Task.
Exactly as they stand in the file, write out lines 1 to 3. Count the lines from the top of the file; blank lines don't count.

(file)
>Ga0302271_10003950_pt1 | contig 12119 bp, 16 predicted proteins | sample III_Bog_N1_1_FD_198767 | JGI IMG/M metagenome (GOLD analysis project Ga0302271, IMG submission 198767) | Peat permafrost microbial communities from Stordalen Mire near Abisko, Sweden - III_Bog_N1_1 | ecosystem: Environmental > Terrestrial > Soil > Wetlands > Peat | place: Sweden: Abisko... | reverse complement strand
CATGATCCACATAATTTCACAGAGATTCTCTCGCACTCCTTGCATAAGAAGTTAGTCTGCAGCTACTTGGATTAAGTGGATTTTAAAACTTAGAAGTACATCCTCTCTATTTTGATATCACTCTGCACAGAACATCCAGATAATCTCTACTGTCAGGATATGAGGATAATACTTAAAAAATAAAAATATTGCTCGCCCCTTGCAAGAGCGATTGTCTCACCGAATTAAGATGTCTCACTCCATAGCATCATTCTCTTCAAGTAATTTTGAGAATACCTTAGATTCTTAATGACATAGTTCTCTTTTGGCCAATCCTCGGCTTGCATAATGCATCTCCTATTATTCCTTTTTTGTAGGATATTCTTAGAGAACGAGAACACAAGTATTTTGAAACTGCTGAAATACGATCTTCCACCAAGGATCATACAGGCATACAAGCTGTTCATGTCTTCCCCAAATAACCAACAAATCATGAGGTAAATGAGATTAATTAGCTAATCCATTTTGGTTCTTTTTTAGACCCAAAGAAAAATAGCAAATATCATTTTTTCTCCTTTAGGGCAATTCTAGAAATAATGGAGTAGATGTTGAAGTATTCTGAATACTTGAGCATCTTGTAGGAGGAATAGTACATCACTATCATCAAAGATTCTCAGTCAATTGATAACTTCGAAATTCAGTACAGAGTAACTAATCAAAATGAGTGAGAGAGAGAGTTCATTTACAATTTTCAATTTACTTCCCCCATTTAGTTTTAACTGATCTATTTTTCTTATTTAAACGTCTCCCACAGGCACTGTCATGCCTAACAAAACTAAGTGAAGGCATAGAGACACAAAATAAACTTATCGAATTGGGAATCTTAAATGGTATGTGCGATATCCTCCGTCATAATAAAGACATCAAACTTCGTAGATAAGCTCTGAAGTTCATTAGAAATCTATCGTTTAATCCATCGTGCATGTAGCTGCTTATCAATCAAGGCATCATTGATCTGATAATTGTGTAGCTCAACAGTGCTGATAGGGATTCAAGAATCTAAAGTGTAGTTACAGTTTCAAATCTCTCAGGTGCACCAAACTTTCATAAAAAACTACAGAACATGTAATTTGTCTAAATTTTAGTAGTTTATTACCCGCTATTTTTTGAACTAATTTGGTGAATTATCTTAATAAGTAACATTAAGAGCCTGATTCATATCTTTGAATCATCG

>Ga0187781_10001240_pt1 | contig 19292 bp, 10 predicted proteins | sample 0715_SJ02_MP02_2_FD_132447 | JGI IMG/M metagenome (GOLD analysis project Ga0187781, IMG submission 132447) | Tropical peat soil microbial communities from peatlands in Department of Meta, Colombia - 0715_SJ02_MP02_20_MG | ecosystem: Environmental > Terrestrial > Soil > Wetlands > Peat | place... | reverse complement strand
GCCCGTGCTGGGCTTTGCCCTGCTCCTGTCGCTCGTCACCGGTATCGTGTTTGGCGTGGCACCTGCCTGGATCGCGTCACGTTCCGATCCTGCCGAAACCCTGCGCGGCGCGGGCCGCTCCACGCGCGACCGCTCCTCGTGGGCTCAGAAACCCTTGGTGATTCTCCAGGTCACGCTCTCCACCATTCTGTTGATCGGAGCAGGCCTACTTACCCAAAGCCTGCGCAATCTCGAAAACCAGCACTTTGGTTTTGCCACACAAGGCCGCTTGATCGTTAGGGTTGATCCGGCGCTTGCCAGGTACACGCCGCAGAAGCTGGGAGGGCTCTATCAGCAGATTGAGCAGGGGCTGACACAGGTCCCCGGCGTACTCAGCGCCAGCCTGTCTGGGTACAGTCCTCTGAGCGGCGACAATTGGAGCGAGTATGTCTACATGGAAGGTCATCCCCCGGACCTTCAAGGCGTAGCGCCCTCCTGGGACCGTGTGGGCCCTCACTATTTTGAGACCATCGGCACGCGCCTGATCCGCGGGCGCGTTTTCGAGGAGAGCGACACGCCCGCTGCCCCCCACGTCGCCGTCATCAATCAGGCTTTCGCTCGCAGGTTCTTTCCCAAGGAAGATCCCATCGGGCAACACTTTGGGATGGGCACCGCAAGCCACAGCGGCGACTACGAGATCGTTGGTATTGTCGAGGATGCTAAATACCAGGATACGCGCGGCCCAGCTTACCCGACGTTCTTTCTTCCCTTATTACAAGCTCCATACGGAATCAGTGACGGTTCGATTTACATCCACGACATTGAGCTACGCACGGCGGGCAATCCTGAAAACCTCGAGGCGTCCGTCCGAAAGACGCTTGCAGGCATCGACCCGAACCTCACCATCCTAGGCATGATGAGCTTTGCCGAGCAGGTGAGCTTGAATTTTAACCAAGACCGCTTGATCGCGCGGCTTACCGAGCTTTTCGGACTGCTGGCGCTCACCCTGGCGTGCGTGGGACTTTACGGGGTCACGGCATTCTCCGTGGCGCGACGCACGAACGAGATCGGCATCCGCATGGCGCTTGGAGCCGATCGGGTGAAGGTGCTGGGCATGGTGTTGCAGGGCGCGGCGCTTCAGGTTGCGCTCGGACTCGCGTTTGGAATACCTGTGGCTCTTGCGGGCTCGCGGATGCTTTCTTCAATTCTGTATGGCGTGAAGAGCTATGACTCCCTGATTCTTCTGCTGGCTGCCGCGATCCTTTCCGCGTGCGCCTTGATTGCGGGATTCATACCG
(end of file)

>Ga0302271_10003950_pt1 | contig 12119 bp, 16 predicted proteins | sample III_Bog_N1_1_FD_198767 | JGI IMG/M metagenome (GOLD analysis project Ga0302271, IMG submission 198767) | Peat permafrost microbial communities from Stordalen Mire near Abisko, Sweden - III_Bog_N1_1 | ecosystem: Environmental > Terrestrial > Soil > Wetlands > Peat | place: Sweden: Abisko... | reverse complement strand
CATGATCCACATAATTTCACAGAGATTCTCTCGCACTCCTTGCATAAGAAGTTAGTCTGCAGCTACTTGGATTAAGTGGATTTTAAAACTTAGAAGTACATCCTCTCTATTTTGATATCACTCTGCACAGAACATCCAGATAATCTCTACTGTCAGGATATGAGGATAATACTTAAAAAATAAAAATATTGCTCGCCCCTTGCAAGAGCGATTGTCTCACCGAATTAAGATGTCTCACTCCATAGCATCATTCTCTTCAAGTAATTTTGAGAATACCTTAGATTCTTAATGACATAGTTCTCTTTTGGCCAATCCTCGGCTTGCATAATGCATCTCCTATTATTCCTTTTTTGTAGGATATTCTTAGAGAACGAGAACACAAGTATTTTGAAACTGCTGAAATACGATCTTCCACCAAGGATCATACAGGCATACAAGCTGTTCATGTCTTCCCCAAATAACCAACAAATCATGAGGTAAATGAGATTAATTAGCTAATCCATTTTGGTTCTTTTTTAGACCCAAAGAAAAATAGCAAATATCATTTTTTCTCCTTTAGGGCAATTCTAGAAATAATGGAGTAGATGTTGAAGTATTCTGAATACTTGAGCATCTTGTAGGAGGAATAGTACATCACTATCATCAAAGATTCTCAGTCAATTGATAACTTCGAAATTCAGTACAGAGTAACTAATCAAAATGAGTGAGAGAGAGAGTTCATTTACAATTTTCAATTTACTTCCCCCATTTAGTTTTAACTGATCTATTTTTCTTATTTAAACGTCTCCCACAGGCACTGTCATGCCTAACAAAACTAAGTGAAGGCATAGAGACACAAAATAAACTTATCGAATTGGGAATCTTAAATGGTATGTGCGATATCCTCCGTCATAATAAAGACATCAAACTTCGTAGATAAGCTCTGAAGTTCATTAGAAATCTATCGTTTAATCCATCGTGCATGTAGCTGCTTATCAATCAAGGCATCATTGATCTGATAATTGTGTAGCTCAACAGTGCTGATAGGGATTCAAGAATCTAAAGTGTAGTTACAGTTTCAAATCTCTCAGGTGCACCAAACTTTCATAAAAAACTACAGAACATGTAATTTGTCTAAATTTTAGTAGTTTATTACCCGCTATTTTTTGAACTAATTTGGTGAATTATCTTAATAAGTAACATTAAGAGCCTGATTCATATCTTTGAATCATCG

>Ga0187781_10001240_pt1 | contig 19292 bp, 10 predicted proteins | sample 0715_SJ02_MP02_2_FD_132447 | JGI IMG/M metagenome (GOLD analysis project Ga0187781, IMG submission 132447) | Tropical peat soil microbial communities from peatlands in Department of Meta, Colombia - 0715_SJ02_MP02_20_MG | ecosystem: Environmental > Terrestrial > Soil > Wetlands > Peat | place... | reverse complement strand